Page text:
World History

Ancient Mesopotamia: Religion and Government

Ancient Mesopotamia: Religion and Government - Crown

Temple Worship Begins

Deity Pantheon Invented

Kingship Initiated

Does the King List Prove the Genesis Seth Line?

Kingship Changes Hands

Did you see the note that brick temples were built in pre-flood Mesopotamia? The God of Adam never ordered temples, nor were they encouraged, because the Judeo-Christian God is everywhere at once. He does not need a house.

Temple Worship Begins

Yet brick temples popped up, complete with altars for sacrifice.

Strangely, I have not read of idols in these temples. Were they, then, first erected to the God of Genesis? But why?

It’s only speculation on my part, but perhaps it made Cain’s family more comfortable. Not daring to ditch God completely, they located the omnipresent, omnipotent God in a structure in which they could approach God and worship him, but he didn’t follow them around all week. They could do what they desired.

Deity Pantheon Invented

The next step would be to divide the immeasurable God into gods and goddesses of specific items. But these were not the same as God. These were humans with superhuman powers. They could be capricious in justice. They could be pranksters. Humans still needed to respect and worship them. But they could be bought. You could make a deal with them.

Yes, that’s a much more comfortable idea of deity.

It can be seen today in the behavior of many worshippers of the Judeo-Christian God who worship at church or temple then do as they please the rest of the week. Worshippers also attempt to make deals with God, forgetting that all they have originated from God.

This gives credence to my Mesopotamian scenario—but it’s not proof.

Kingship Initiated

And then came government. A scribe, who compiled a list of Mesopotamian kings from the most ancient sources available, says that “kingship descended from the heavens.” This means that one or more gods invented kingship and brought the idea to humans.

My guess is that it arrived via a convenient prophecy. I’ve seen similar things happen within my lifetime.

One example is that the Church of Latter Day Saints (Mormon) originally held the position that members of the Negro race could not become elect (believers). During the Civil Rights era, other colleges refused to play Brigham Young University because of this. Then, a new prophecy declared that blacks were now acceptable believers, and college sports returned to normal.

How convenient!

Let’s look at the list of kings before the Great Deluge.

The list of kings dated by the scribe as 2125 B.C.

A compilation of ancient sources.



Enmenluanna43,000Bad-Tibira (probably Badgurguru*)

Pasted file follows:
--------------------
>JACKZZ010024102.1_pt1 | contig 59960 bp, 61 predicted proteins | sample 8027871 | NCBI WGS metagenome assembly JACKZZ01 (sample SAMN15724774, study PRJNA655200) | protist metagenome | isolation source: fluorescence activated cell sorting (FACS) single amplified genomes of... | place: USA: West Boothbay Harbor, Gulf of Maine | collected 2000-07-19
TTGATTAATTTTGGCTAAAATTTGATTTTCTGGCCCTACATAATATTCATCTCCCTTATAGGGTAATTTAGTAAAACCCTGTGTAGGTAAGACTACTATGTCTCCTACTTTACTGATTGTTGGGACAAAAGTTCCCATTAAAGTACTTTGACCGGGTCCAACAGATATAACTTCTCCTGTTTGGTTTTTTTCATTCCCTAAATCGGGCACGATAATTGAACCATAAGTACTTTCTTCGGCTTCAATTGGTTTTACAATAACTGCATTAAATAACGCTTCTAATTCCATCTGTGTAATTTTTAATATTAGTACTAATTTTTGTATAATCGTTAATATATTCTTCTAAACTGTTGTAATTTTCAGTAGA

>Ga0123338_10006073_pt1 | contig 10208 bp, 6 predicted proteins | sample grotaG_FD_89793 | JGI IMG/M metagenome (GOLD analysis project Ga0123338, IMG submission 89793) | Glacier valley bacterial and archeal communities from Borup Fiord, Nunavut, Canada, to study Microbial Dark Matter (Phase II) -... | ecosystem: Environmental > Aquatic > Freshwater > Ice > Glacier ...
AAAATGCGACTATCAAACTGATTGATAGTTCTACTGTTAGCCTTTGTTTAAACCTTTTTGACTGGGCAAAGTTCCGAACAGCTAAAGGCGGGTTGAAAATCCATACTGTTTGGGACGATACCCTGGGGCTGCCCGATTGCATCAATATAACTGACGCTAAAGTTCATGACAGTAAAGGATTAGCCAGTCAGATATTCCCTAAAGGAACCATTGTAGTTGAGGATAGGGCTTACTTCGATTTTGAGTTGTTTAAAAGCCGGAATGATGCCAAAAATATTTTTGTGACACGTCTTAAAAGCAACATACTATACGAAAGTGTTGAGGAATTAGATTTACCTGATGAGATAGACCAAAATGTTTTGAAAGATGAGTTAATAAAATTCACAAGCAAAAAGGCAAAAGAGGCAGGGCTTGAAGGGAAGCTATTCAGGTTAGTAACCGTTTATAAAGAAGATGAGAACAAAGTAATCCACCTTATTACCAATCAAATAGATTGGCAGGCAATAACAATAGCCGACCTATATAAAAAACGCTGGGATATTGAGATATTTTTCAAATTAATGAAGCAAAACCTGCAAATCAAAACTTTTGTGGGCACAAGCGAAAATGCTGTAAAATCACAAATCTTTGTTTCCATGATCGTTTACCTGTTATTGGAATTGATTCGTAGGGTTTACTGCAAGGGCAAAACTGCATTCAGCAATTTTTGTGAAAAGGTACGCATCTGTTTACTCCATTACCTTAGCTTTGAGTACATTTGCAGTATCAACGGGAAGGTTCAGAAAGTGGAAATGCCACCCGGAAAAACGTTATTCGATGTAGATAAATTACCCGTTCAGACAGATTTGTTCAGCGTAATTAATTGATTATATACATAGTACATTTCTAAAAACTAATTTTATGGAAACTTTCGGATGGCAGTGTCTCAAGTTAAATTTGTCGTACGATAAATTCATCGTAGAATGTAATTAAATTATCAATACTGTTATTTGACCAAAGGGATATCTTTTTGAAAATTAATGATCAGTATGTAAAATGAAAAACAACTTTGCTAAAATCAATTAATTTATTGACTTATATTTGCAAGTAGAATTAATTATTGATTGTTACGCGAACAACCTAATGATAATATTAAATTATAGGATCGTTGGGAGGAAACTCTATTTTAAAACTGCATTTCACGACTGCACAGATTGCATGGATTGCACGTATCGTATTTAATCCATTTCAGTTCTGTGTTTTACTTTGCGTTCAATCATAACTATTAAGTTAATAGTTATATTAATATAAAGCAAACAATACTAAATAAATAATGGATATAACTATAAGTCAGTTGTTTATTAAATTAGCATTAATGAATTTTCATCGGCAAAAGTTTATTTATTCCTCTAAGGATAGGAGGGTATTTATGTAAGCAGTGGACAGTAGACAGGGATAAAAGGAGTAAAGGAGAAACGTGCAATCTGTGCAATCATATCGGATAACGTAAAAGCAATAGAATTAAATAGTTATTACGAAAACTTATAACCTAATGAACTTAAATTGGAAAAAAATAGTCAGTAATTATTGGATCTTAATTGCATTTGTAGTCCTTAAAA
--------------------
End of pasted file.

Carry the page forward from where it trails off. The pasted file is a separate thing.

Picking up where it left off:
Dumuzi the Shepherd36,000Bad-Tibira


Enmendurana21,000Zimbir (Sippar/Akkad)


Ziusudra (Noah)36,000Shurrupuk

*means City of the Workers in Bronze

Does the King List Prove the Genesis Seth Line?

The first thing I notice is their extraordinarily long reigns! They are recorded as reining much longer than the patriarchs of Genesis lived—and we thought that was strange!

There is an answer, however. Numbers in Genesis were recorded in Egypt’s Base 10 system. Mesopotamian mathematics were calculated in Base 60.

In fact, there are still people today who count in Base 60. We still use the system in minutes and seconds, whether in time or geometry or navigation.

In Base 60, there is a unit of 60 times 60, or 3600. If that is the unit used in the above list, the years come down to being very close to what Genesis records for patriarch lifespans!

In fact, some Christians believe that this list actually relates to Seth and his descendants as recorded in Genesis. However, I see some problems.

The correlation must begin with Seth rather than Adam. Why would that be done?

Enoch’s counterpart, Ensipadzidana, was also said to ascend to heaven without dying. However, this resulted in Enoch’s lifetime being the shortest of the list. This is not true with his match.

Methuselah lived the longest life on record (in Base 10). Emmendurana did not.

Kingship Changes Hands

This is the order after “kingship descended from the heavens.” It remained in a city until it “fell” or was “defeated.” “Then the kingship was taken to” the next city on the list.

There are a variety of reasons why a city could fail. Some possibilities are war, bad location planning, natural disaster, crop failure, an inept king, a king so unpopular that the people moved out, or perhaps it seemed to the people that the god of that city failed them so they moved to the domain of another god.

There is nothing said about the scope of kingship. Mesopotamia is thought of as an area of city-states, each city ruled by one king.

But this sounds as if one person had the rank of king. It does not rule out leaders of each city, probably a priest.

Overall, it seems that there was a time before kingship. After the first king claimed his crown, civilization quickly degenerated into a state similar to the War of the Roses!

Photo credit: Nathan Mcgregor on Unsplash